Chapter 8: Chemical Senses
Chapter 8: Chemical Senses NEUROSC 3000 - 020
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This 0 page Class Notes was uploaded by Victoria Gonzalez on Wednesday November 4, 2015. The Class Notes belongs to NEUROSC 3000 - 020 at Ohio State University taught by Robert Boyd in Summer 2015. Since its upload, it has received 16 views. For similar materials see Introduction to Neuroscience in Neuroscience at Ohio State University.
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Date Created: 11/04/15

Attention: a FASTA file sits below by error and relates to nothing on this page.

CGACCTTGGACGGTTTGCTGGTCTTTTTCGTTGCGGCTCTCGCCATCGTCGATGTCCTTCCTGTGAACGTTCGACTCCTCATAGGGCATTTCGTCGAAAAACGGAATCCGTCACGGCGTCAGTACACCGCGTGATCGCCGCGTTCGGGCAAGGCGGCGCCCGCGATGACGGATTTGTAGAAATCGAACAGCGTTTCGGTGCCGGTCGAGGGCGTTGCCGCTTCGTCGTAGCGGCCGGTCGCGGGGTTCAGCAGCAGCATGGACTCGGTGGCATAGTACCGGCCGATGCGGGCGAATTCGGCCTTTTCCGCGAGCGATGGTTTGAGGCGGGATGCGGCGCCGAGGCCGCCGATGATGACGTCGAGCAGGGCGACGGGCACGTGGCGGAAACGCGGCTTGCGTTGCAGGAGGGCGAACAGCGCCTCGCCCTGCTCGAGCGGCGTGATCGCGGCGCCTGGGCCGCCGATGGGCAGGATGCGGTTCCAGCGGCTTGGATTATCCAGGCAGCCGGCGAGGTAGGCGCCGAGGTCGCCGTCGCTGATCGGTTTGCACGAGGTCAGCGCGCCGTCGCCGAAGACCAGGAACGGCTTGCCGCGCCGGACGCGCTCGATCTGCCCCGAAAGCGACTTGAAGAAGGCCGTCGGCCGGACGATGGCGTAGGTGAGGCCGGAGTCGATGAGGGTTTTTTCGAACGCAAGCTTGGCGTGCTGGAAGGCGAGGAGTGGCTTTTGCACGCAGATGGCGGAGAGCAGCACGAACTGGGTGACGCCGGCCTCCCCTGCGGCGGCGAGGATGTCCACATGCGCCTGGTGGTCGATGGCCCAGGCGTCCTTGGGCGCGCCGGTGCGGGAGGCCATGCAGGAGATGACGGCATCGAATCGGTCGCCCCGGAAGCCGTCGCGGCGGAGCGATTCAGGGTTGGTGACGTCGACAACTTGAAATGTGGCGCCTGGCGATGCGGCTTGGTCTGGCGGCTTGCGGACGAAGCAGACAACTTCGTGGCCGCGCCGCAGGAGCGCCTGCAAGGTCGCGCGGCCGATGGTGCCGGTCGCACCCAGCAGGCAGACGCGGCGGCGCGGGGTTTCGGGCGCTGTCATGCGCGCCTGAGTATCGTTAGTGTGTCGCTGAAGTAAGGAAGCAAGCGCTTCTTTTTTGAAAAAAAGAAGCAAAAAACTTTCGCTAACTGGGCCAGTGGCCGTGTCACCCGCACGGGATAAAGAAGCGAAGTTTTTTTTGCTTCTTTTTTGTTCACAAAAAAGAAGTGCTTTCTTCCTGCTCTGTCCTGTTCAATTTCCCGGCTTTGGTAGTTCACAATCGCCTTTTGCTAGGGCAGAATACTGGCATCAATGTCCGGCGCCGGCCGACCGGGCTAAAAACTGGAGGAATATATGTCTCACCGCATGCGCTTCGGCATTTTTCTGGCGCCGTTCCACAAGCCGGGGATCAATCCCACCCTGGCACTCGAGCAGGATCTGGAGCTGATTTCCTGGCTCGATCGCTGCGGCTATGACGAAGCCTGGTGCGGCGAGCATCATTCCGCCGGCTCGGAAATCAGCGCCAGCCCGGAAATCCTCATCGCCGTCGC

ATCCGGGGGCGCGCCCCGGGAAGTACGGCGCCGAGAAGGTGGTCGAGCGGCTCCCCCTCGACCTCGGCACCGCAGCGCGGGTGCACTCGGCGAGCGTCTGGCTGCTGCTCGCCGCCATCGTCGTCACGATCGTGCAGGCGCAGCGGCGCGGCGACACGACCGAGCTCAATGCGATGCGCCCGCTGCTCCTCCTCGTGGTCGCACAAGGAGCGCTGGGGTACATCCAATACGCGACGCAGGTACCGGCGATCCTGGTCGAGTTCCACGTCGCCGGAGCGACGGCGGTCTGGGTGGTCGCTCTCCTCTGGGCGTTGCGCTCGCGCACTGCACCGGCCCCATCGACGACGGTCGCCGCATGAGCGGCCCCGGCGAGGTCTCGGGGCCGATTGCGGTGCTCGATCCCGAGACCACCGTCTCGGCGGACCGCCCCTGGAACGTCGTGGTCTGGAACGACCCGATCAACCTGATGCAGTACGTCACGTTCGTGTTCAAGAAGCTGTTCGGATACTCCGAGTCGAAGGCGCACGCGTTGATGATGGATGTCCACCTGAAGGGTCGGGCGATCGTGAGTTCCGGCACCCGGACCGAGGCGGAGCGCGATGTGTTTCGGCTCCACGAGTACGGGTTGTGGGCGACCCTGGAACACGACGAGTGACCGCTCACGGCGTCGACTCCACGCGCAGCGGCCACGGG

Chapter 8 Chemical Senses Victoria Gonzalez Learning objectives 0 Understand basic anatomy of taste receptors 0 Know basic signal transduction mechanisms for each taste 0 Know basic anatomy of olfactory receptors 0 Understand olfactory signal transduction Understand chemical sensory pathways to the brain 1 Introduction a b C d 2 Taste a b no Of all sensory systems chemical sensation is the oldest and most pervasive across species universal Taste gustation and smell olfaction both work together for avor to detect the environment i Signals are integrated in the orbitofrontal area Chemoreceptors monitor internal environment chemical communication and integration Senses are important for hunger emotion sex and memory Taste is needed to determine what is food from what is poison Enjoy sweet not bitter things i The threshold for salty and sweet is high ii The threshold for bitter is low We crave nutrients that are lacking Only 5 basic tastes sweet salty bitter sour umami Acids are usually sour ii Salts are usually salty iii Different structures are sweet aspartame made of amino acids is sweeter than sucrose table sugar Magnesium potassium and caffeine are bitter Smell combinations of receptors pain texture visual cues and temperature all contribute to avour iv v Organs of taste i We taste with our tongue palate pharynx and epiglottis Nasal cavity Palate Tongue I 39 4 n quotV H I 39 l Eplgl ttis ii Taste buds are scattered on the sides of the tongue so that all parts with taste buds are sensitive to all basic tastes 1 Taste bunds are located on papillae bumps on tongue 2 Each papillae has from 1 to hundreds of taste buds 3 Each taste bud has 50 to 150 taste bud cells 4 Taste buds account for only 1 of tongue epithelium 5 People have between 500 and 20000 taste buds Fmglzi39rn I 1 mm milli litwhee iii Taste bud cells are sometimes speci c to taste sometimes not iv The sensory part of taste receptor cell is at the apical end v These microvilli stick out into the taste pore and are exposed to tastants in the mouth vi Taste cells are replaced every two weeks vii Taste receptor cells are not genuine neurons viii Types of taste bud cells 1 Type I Na sensing like glial cells 2 Type II known as receptor cells use G protein coupled receptors a Detect either bitter sweet or umami only one b Have no synapse 3 Type III known as presynaptic cells form synapses vesicles use voltage gated calcium channels VGCC a Respond to sour taste 4 Type IV known as basal cells progenitors of other taste sensing ces f Response of taste ces i When exposed to chemicals taste cells generate receptor potentials and the cell depolarizes ii Sour and salty release serotonin iii Sweet umami and bitter release ATP iv Most ces respond strongly to one taste g Mechanisms of taste transduction i Transduction an environmental stimulus causes an electrical response in a sensory receptor cell ii Each basic taste uses one mechanism not all understood iii Many animals are used for studies iv Salty and sour pass through ion channels v Sour bind to block ion channels vi Bitter sweet umami use Gproteincoupled receptors h Saltiness i Sodium ions enter through amiloridesensitive sodium channels 1 Open all the time depolarizes the taste cell when sodium enters in the cell insensitive to vo age ii Type cells involved iii Anions affect the taste of salts i Sourness i Low pH acids ii Type III presynaptic cells iii Acids dissolve in water and produce H iv Protons enter proton sensitive TRP transient receptor potential channels v Bind to block K selective channels to cause depolarization vi Selectively expressed in a unique population of taste bud cells vii May also be used to detect pH in spinal cord j Bitterness i Use Type II cells no synapse ii Two families of taste receptor genes T1R and T2R 1 They are Gprotein coupled 2 Dimers two T2R proteins bound to each other iii Many poisons are bitter so there are many genes used to recognize bitter at least 30 T2R 1 Multiple T2R genes in each taste cell iv Some taste cells only express bitter receptors some communication to speci c gustatory axons v When a tastant binds to a bitter receptor it activates a G protein which stimulates the enzyme PLC vi PLC and taste cell speci c cationic channel k Sweetness i Use Type II cells no synapse ii There are many different sweet tastants but are all detected by the same receptor 1 Dimer T1R2T1R3 Same second messenger system as bitter iv Sweet receptors are expressed in speci c cells connected to the sweet gustatory axons l Umami amino acids Use Type II cells no synapse All detected by the same receptor 1 Dimer T1R1T1R3 2 T1R3 is in sweet too 3 T1R1 is what determines umami Activate the same second messenger system as for bitter iv Umami receptors connect to speci c gustatory axons m Central taste pathways Flow of taste information taste buds primary gustatory axons brain stem medulla thalamus cortex ipsiatera o W Gustatory axons carried by 1 Cranial nerve Vll facial 2 Cranial nerve IX glossopharyngeal 3 Cranial nerve X vagus Cranial nerves synapse in the gustatory nucleus in the medulla Neurons of the gustatory nucleus synapse on the ventral posterior medial VPM nucleus in the thalamus Axons are then sent to the primary gustatory cortex 1 Located on Brodmann s area 36 of the cortex vi vii viii Ageusia a loss of taste perception 1 Caused by lesions to VPM thalamus or gustatory cortex Gustation is important for vomiting swallowing digestion breathing Gustatory information is distributed to the hypothalamus and the medulla n Neural coding of taste Some afferent neurons are tightly tuned speci c others are broadly tuned not speci c Afferent neurons show response pro les similar to narrowly tuned taste bud receptor cells and broadly tuned presynaptic cells but this is not clear yet Gustatory nucleus axons are broadly tuned all the way to the cortex Are there more tastes Perhaps fats 1 Fatty acids are potent stimuli 2 There are membrane receptors for fatty acids on taste bud cells 3 Smell olfaction a We can smell 100000s of different substances most are unpleasant b Other animals use pheromones to communicate Detected by vomeronasal organ vestigial in humans c Olfactory organs We do not smell with our nose we smell with the olfactory epithelium thin sheet of cells high up in the nasal cavity Olfactory epithelium has three cell types 1 Olfactory receptor cells sites of transduction a Genuine neurons b Have a 48 week life cycle 2 Supporting cells similar to glia a Produce mucus 3 Basal cells source of new receptor cells Odorants dissolve in mucus 1 Mucus mixture of antibodies proteins and odorant binding proteins which concentrate odorants Sensitivity to smell is dependent on the size of the olfactory epithelium and the number of receptors 1 Dogs have more receptors and a larger epithelium surface area Gilliam AH bum W mamKc r i a fr j Uli g rynew 7 Eribril39nrrmplate plate ii aluminumdd Ema can epithelium Gillan Rapier call Euil P rting cell Inhaled 7 39 quot ciiiaur air quot 39 V quot olfactory39oelle 37quotquot Mucuslearar v Olfactory Receptor neurons 1 Have only one dendrite 2 Have an unmyelinated axon 3 Axons from olfactory nerve make up cranial nerve I 4 Cranial nerve l connects to the olfactory bulb 5 Axons are fragile and can be easily damaged producing anosmia inability to smell d Olfactory signal transduction i Olfactory receptor neurons have a single dendrite that ends with a small knob on the surface of the epithelium on the knob are cilia in the mucus ii Odorants dissolve in the mucus and bind to the cilia to activate the transduction process by G proteins Golf iii Golf activates adenylyl cyclase iv Adenylyl cylase forms cAMP v cAMP binds to a cation channel vi Cation channel opens and there is an in ux of Na and Ca2 vii Ca2 opens Cl39channels Cl39 leaves the cell viii Depolarization receptor potential occurs and an action potential occurs if the threshold is reached ix Signal fades quickly 1 Adaptation decreased response despite the continuing presence of a stimulus 39l39 i ll l1 nll39IEIJEil bun l 139 f l i r EIEEFIEET nail l i ll a 39 H i39 l i lquoti Mums i 2h A i Fai tgn i39 j Er Pi Membrane iem39 nmtinm emnte n lming 53E l tteriyl 915 L L f lr 39l39 Fill aw f receptor 1 r 1 WEIElli Esuur itili Ecru 539 olfactory can 1a d il l minimums e Olfactory receptor genes i There are many different types of odorant receptor proteins each cell expresses only one type The different receptor proteins are organized into zones Vomeronasal organ expresses its own receptors few functional proteins 1 VI vii Olfactory receptor proteins are Gprotein coupled Have 7 transmembrane proteins All receptors are linked to Golf cAMP is the second messenger Population coding combination of responses from many cells in uences transduction 1 2 Receptors are broadly tuned The amount of odorant in uences response f Central olfactory pathways i Olfactory receptor neurons synapse on the glomeruli in the olfactory bulbs 1 2 Each glomerulus receives input from a broad area of olfactory epithelium Each glomerulus receives input only from receptor cells expressing the same gene The array of glomeruli is a map of genes map of odor information 4 Temporal patterns of neuron ring may represent odor qualities Glomeruli and bulbs communicate to modify the input to brain Higher brain areas also connect to bulbs Olfactory tracts connect to cortex before the thalamus 1 Different than for other systems Olfactory connections to forebrain areas are involved in memory motivation and emotion